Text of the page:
Waffles to space = 100% pure WIN.
Seraph wrote:Wouldn't the hydrocarbons fall apart (or polymerize, or something else equally unpleasant) under the bombardment of ionizing radiation they'd be exposed to?
I guess I was thinking the cost of high pressure plumbing would be offset by the coolant savings. Filling a reactor with a purified metal, salt or organic compound will not be cheap. However, I've never taken the time to calculate which is more expensive, engineering a high pressure containment system or gathering the required metal, salt, etc., so I'm just speculating wildly about costs (i.e. talking out of my ass).thoughtfully wrote:It isn't exactly cheap to build, maintain, and assume liability of a lot of high pressure plumbing.
Yes, I am alive, but nowadays I spend more time lurking than participating. Thanks for the shout out. It's nice to know someone noticed I haven't been contaminating the fora.Izawwlgood wrote:Whoa, oxoiron is still around?
Do you have a link to that?For what it's worth, I think Wired had a really cool article about the dangers posed to divers who are tasked with repairing the cooling systems of nuclear plants. It doesn't sound like a terribly cheap endeavor.
Zamfir wrote:Which immediately gives you the attraction of graphite: it's one of the few materials that stay solid up to high temperatures, without introducing neutron-absorbing elements. It's also a fairly good heat conductor, so this allows you to decouple moderation and cooling, usually to allow gas cooling. Metallic beryllium would be the other choice, but that's expensive and nasty stuff.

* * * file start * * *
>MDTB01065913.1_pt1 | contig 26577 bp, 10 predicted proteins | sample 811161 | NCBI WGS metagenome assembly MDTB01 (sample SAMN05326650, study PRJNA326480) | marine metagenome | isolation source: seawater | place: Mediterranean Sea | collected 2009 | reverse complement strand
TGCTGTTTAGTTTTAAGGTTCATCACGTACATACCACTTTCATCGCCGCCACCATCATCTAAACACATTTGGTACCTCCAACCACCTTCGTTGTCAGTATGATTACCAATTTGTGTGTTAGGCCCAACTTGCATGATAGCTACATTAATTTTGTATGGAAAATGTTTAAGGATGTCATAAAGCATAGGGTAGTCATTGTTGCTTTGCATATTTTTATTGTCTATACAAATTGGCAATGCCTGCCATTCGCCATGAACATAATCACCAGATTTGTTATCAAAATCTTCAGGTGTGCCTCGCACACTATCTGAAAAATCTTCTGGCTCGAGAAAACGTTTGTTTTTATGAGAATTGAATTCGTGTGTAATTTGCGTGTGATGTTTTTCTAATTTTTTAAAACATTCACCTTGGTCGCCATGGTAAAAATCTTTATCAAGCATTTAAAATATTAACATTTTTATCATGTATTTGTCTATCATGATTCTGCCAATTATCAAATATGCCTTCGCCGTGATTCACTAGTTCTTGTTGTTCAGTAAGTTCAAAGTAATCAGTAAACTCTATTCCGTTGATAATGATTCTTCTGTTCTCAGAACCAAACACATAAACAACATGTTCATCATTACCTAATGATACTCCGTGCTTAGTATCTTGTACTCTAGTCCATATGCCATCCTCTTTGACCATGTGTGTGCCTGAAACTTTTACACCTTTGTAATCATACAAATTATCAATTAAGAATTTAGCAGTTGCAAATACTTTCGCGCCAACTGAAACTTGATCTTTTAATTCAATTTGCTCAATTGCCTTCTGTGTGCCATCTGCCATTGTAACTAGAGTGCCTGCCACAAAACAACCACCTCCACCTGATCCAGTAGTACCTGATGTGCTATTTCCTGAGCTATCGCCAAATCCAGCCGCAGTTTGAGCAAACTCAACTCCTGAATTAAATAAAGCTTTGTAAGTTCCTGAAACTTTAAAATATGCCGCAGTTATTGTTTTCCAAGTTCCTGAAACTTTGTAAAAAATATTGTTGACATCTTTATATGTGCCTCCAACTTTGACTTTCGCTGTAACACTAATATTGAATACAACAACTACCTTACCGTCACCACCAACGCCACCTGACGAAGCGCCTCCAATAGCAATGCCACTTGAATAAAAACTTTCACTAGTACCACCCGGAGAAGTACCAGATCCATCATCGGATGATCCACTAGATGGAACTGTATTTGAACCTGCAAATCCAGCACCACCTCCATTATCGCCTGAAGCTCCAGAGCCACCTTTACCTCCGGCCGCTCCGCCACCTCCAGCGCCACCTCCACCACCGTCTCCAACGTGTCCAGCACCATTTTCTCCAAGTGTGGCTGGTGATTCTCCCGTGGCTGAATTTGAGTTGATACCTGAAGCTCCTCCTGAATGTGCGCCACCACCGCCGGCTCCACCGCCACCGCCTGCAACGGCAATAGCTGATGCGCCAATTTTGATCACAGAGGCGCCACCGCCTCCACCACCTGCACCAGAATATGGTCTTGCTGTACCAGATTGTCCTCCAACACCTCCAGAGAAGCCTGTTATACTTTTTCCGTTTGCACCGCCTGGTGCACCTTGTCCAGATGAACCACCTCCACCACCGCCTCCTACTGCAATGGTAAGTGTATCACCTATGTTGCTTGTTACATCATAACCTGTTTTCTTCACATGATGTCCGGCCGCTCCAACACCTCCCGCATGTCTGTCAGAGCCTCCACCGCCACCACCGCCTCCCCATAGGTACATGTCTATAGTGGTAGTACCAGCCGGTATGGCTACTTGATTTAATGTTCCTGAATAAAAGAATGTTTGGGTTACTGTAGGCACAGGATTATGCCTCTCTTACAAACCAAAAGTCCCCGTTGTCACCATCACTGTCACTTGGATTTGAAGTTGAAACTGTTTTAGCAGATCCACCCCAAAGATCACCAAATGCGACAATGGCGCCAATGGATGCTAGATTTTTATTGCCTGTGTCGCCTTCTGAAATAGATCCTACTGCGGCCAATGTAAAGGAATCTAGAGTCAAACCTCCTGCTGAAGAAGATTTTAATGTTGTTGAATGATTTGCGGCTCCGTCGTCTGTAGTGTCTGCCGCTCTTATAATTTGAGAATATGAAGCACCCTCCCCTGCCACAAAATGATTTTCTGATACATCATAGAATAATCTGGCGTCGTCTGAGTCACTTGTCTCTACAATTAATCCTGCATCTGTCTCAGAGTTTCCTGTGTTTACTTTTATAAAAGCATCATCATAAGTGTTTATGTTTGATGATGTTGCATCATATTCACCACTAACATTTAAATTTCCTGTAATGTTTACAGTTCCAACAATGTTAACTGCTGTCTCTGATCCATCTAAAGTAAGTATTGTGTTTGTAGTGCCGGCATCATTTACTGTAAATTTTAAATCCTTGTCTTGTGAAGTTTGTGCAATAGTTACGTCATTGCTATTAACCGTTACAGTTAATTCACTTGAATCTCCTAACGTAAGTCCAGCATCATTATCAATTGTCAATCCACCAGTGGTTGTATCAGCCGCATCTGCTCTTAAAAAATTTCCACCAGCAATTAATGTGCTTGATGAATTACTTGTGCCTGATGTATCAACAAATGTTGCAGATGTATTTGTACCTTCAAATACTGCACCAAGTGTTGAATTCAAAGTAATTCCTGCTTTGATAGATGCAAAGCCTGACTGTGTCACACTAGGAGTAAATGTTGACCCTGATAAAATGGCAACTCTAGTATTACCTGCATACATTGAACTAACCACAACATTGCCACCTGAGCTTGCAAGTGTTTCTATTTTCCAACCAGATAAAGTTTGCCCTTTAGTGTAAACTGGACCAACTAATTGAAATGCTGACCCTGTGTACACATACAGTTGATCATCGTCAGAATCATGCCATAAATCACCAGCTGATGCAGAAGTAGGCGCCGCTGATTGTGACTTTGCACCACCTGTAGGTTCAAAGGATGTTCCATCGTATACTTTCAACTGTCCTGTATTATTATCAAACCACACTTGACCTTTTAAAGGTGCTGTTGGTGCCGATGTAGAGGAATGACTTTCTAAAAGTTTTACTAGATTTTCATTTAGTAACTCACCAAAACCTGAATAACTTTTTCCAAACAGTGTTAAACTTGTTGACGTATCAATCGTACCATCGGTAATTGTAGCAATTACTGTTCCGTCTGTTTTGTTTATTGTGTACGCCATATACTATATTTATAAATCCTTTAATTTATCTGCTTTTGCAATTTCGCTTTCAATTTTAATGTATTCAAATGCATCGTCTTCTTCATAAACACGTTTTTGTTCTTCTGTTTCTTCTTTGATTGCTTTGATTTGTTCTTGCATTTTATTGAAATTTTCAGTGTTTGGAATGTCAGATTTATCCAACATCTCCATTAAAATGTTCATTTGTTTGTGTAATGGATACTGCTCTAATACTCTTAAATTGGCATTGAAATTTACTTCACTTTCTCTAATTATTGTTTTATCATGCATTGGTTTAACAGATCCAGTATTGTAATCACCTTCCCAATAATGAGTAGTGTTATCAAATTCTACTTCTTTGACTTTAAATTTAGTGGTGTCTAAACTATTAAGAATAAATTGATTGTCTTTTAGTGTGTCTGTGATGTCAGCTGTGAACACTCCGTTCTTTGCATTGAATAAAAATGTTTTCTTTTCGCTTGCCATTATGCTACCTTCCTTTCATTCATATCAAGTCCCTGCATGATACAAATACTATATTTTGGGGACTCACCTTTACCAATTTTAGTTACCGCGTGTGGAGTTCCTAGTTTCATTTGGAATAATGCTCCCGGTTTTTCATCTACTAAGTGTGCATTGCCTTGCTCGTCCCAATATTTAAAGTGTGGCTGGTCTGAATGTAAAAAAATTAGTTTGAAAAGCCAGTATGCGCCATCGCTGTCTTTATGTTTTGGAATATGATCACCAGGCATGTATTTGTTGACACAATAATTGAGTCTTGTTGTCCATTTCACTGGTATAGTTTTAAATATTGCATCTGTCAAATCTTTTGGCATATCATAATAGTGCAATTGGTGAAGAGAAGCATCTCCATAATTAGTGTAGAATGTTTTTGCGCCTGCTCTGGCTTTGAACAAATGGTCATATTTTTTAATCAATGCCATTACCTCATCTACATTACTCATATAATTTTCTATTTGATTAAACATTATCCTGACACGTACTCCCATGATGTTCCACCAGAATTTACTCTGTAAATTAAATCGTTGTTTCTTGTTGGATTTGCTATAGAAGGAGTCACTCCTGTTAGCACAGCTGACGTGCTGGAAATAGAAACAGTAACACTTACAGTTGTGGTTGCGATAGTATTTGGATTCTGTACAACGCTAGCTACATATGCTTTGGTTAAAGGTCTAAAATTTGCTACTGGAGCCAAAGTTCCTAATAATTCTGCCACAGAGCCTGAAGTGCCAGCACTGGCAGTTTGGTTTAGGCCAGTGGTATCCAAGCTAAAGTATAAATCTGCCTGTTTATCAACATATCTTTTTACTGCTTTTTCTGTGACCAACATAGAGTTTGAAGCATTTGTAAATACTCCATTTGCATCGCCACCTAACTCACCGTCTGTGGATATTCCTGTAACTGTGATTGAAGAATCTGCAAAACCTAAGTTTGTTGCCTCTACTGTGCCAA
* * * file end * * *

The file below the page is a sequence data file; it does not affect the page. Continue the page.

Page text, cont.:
http://en.wikipedia.org/wiki/Beryllium_poisoning wrote:The toxicity of beryllium depends upon the duration, intensity and frequency of exposure (features of dose), as well as the form of beryllium and the route of exposure (i.e. inhalation, dermal, ingestion). According to the International Agency for Research on Cancer (IARC), beryllium and beryllium compounds are Category 1 carcinogens; they are carcinogenic to both animals and humans.
Chronic berylliosis is a pulmonary and systemic granulomatous disease caused by exposure to beryllium. Acute beryllium disease in the form of chemical pneumonitis was first reported in Europe in 1933 and in the United States in 1943. Cases of chronic berylliosis were first described in 1946 among workers in plants manufacturing fluorescent lamps in Salem, Massachusetts. Chronic berylliosis resembles sarcoidosis in many respects, and the differential diagnosis is often difficult. It occasionally killed early workers in nuclear weapons design, such as Herbert L. Anderson.
Early researchers tasted beryllium and its various compounds for sweetness in order to verify its presence. Modern diagnostic equipment no longer necessitates this highly risky procedure and no attempt should be made to ingest this highly toxic substance. Beryllium and its compounds should be handled with great care and special precautions must be taken when carrying out any activity which could result in the release of beryllium dust (lung cancer is a possible result of prolonged exposure to beryllium laden dust).
This substance can be handled safely if certain procedures are followed. No attempt should be made to work with beryllium before familiarization with correct handling procedures.
Zamfir wrote:It's not a crazy idea, just one that appeared to have more complications that advantages. Here's wiki http://en.wikipedia.org/wiki/Organicall ... ed_reactor
oxoiron wrote:I guess I was thinking the cost of high pressure plumbing would be offset by the coolant savings. Filling a reactor with a purified metal, salt or organic compound will not be cheap.
PM 2Ring wrote:Diamond's a much better conductor of heat than graphite
Waffles to space = 100% pure WIN.
idobox wrote:And there aren't any simple compounds that are liquid in this range of temperature that contain a lot of carbon or hydrogen?
idobox wrote:Have people considered dissolving moderators in non-moderating fluid?
Or adding something in the water than increases the boiling temperature, to allow lower pressure operation?
Oil is not expensive (compared to the cost of a nuclear power plant), and the better moderation implies smaller cores, so less coolant.
idobox wrote:And why were so many early reactors or piles using graphite?
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